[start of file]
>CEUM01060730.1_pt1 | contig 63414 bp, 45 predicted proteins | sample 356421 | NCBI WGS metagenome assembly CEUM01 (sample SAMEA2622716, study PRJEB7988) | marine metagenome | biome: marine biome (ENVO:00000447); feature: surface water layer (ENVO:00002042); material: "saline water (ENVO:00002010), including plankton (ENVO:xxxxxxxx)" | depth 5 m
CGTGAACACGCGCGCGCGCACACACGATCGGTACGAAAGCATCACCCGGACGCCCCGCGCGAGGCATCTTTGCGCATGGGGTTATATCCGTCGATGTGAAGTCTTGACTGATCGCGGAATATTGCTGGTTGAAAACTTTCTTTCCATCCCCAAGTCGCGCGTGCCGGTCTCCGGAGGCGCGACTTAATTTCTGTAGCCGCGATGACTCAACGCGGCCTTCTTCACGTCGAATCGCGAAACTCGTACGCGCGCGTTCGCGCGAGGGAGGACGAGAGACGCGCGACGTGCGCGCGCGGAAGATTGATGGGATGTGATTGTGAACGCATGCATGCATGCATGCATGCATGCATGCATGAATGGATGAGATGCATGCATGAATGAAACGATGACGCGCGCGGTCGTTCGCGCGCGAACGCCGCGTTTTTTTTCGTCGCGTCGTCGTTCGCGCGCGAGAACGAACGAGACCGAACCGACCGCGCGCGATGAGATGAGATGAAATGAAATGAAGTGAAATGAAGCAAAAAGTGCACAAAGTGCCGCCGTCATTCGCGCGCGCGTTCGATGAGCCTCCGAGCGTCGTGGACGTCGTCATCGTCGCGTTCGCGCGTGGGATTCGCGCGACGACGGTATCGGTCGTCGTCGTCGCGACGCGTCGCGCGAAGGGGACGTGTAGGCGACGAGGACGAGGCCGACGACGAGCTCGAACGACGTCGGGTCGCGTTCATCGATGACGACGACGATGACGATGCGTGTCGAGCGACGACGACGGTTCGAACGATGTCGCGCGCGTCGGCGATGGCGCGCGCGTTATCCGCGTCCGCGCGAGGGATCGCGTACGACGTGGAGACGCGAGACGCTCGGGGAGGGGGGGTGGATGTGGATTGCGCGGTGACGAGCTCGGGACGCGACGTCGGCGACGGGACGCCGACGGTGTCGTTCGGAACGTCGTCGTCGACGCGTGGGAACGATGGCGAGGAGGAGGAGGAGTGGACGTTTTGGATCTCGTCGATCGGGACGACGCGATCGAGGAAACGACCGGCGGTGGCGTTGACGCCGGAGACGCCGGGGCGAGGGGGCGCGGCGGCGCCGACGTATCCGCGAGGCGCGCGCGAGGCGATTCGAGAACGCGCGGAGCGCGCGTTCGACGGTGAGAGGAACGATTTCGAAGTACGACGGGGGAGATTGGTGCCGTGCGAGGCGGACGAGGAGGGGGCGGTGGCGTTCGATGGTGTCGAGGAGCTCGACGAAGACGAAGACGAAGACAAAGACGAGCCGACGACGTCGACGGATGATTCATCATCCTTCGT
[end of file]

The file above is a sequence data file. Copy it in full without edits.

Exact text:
>CEUM01060730.1_pt1 | contig 63414 bp, 45 predicted proteins | sample 356421 | NCBI WGS metagenome assembly CEUM01 (sample SAMEA2622716, study PRJEB7988) | marine metagenome | biome: marine biome (ENVO:00000447); feature: surface water layer (ENVO:00002042); material: "saline water (ENVO:00002010), including plankton (ENVO:xxxxxxxx)" | depth 5 m
CGTGAACACGCGCGCGCGCACACACGATCGGTACGAAAGCATCACCCGGACGCCCCGCGCGAGGCATCTTTGCGCATGGGGTTATATCCGTCGATGTGAAGTCTTGACTGATCGCGGAATATTGCTGGTTGAAAACTTTCTTTCCATCCCCAAGTCGCGCGTGCCGGTCTCCGGAGGCGCGACTTAATTTCTGTAGCCGCGATGACTCAACGCGGCCTTCTTCACGTCGAATCGCGAAACTCGTACGCGCGCGTTCGCGCGAGGGAGGACGAGAGACGCGCGACGTGCGCGCGCGGAAGATTGATGGGATGTGATTGTGAACGCATGCATGCATGCATGCATGCATGCATGCATGAATGGATGAGATGCATGCATGAATGAAACGATGACGCGCGCGGTCGTTCGCGCGCGAACGCCGCGTTTTTTTTCGTCGCGTCGTCGTTCGCGCGCGAGAACGAACGAGACCGAACCGACCGCGCGCGATGAGATGAGATGAAATGAAATGAAGTGAAATGAAGCAAAAAGTGCACAAAGTGCCGCCGTCATTCGCGCGCGCGTTCGATGAGCCTCCGAGCGTCGTGGACGTCGTCATCGTCGCGTTCGCGCGTGGGATTCGCGCGACGACGGTATCGGTCGTCGTCGTCGCGACGCGTCGCGCGAAGGGGACGTGTAGGCGACGAGGACGAGGCCGACGACGAGCTCGAACGACGTCGGGTCGCGTTCATCGATGACGACGACGATGACGATGCGTGTCGAGCGACGACGACGGTTCGAACGATGTCGCGCGCGTCGGCGATGGCGCGCGCGTTATCCGCGTCCGCGCGAGGGATCGCGTACGACGTGGAGACGCGAGACGCTCGGGGAGGGGGGGTGGATGTGGATTGCGCGGTGACGAGCTCGGGACGCGACGTCGGCGACGGGACGCCGACGGTGTCGTTCGGAACGTCGTCGTCGACGCGTGGGAACGATGGCGAGGAGGAGGAGGAGTGGACGTTTTGGATCTCGTCGATCGGGACGACGCGATCGAGGAAACGACCGGCGGTGGCGTTGACGCCGGAGACGCCGGGGCGAGGGGGCGCGGCGGCGCCGACGTATCCGCGAGGCGCGCGCGAGGCGATTCGAGAACGCGCGGAGCGCGCGTTCGACGGTGAGAGGAACGATTTCGAAGTACGACGGGGGAGATTGGTGCCGTGCGAGGCGGACGAGGAGGGGGCGGTGGCGTTCGATGGTGTCGAGGAGCTCGACGAAGACGAAGACGAAGACAAAGACGAGCCGACGACGTCGACGGATGATTCATCATCCTTCGT